Federated Farmers has slammed a Green Party plan to put a levy on nitrate pollution from dairy farming, saying it would actually cost the environment.
Federated Farmers vice president Andrew Hoggard said the idea was "unfair", "full of holes" and likely to actually cost the environment.
"They also come from other types of farming and they also come from urban sewage treatment plants. So if we're going to be fair about this than you've got to tax all of those, not just tax one sector of society.
Green Party leader James Shaw today announced the policy to pay more than $136 million for farmers to move to more sustainable practices.
However, the plan was to support the fund by charging farmers who continued to pollute soil and water through a nitrate pollution levy.
Mr Shaw said there was already a model for measuring nitrate pollution, and it would cost the average dairy farm "no more than 5 percent of their pre-tax profits".
Mr Hoggard said DairyNZ and others already offered research and expertise, and no government fund would be able to give better advice.
"Farmers are actually doing a hell of a lot in this space already, we're already doing quite a bit of work on this and if we're just going to be taxed for it, it's going to take away money which we would otherwise have spent on the environment and quite frankly I think they'd probably end up spending most of the revenue they get on policing it."
He said by his calculations it would cost his farm $12,000 a year, which could be spent on solutions.
Mr Hoggard also said the 'Overseer' model used to measure nitrate pollution had a margin of error around 30 percent.
"So I would put it back to everyone else, how would they feel if the IRD just took a 30 percent plus or minus guess-timate of their income to work out their income tax.
"I see this as actually having more environmental harm than any benefit."
Main parties weigh in
National leader Bill English said regional councils were already setting nutrient limits and that was the best way to proceed
Mr English said trading nutrient levels has proven to be the best way to get decisions made about retiring land, reducing stocking rates or changing land use.
"New Zealand is world-leading in nutrient tradeability which has been shown to be effective. The Taupō catchment is a good example of that.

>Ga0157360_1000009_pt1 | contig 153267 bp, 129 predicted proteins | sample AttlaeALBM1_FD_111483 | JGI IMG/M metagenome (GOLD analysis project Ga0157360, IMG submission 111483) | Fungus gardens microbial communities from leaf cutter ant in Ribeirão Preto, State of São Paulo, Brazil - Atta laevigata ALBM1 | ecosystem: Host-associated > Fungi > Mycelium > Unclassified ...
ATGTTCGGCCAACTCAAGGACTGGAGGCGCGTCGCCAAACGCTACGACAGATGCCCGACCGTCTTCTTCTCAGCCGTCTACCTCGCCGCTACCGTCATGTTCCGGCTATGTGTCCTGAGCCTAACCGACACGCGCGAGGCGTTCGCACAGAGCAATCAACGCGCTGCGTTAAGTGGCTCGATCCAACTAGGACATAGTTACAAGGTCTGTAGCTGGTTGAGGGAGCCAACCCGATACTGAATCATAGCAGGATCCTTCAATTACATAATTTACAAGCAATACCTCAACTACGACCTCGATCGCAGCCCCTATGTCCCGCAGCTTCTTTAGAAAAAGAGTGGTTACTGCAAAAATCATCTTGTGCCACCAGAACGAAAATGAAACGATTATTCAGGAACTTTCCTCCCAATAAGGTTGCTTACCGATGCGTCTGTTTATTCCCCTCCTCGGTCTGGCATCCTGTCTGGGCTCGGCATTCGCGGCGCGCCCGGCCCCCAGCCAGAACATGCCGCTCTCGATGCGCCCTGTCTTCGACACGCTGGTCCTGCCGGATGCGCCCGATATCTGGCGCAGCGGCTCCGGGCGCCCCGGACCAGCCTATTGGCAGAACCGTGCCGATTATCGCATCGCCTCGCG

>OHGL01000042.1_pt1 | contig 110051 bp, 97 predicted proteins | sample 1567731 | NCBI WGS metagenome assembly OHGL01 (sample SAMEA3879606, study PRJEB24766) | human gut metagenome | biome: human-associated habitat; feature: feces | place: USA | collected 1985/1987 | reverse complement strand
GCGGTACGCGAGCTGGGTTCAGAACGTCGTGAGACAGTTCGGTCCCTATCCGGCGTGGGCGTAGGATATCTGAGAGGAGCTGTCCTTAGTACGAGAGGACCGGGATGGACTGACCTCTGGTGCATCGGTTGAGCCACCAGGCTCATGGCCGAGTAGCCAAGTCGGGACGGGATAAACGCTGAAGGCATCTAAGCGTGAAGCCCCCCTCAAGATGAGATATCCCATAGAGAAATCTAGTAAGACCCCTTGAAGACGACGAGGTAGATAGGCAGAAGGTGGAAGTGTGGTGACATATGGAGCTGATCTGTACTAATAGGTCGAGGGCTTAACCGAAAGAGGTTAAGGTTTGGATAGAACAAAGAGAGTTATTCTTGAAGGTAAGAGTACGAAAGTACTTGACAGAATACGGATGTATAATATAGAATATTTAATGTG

"We don't believe a levy of that nature is going to help those decisions."
Mr English said those decisions have to be made by regional councils because they have to be made catchment by catchments.
"In some catchments it's not an issue in others, it is.
"Working with the farmers and the businesses and enabling them to make the decisions which work best within the limits is the right thing to do."
Mr English said a levy would have to go through a bureaucracy and be rechannelled according to what officials thought was a good idea to tell farmers how to run their farms.
He said the systems that had been tried, tested and shown to work were those that should be used rather than yet another new tax.
The Labour Party leader, Jacinda Ardern, says Labour would not try to reduce dairy herd numbers but it would look at restricting large scale intensification of dairy farming.
She said charging for nitrate pollution was not part of Labour's plan, but she agreed continued rapid expansion of dairying would have a negative effect on the environment.
"We do need to take a view that when people make future decisions around large-scale conversion and large-scale intensification, that we need to ask the question around whether that is going to [do] damage, and we have looked at putting in place a process around that."
Jacinda Ardern said some councils were already making those kinds of decisions now, but Labour would consider a National Policy Statement on water, which would set out a national approach.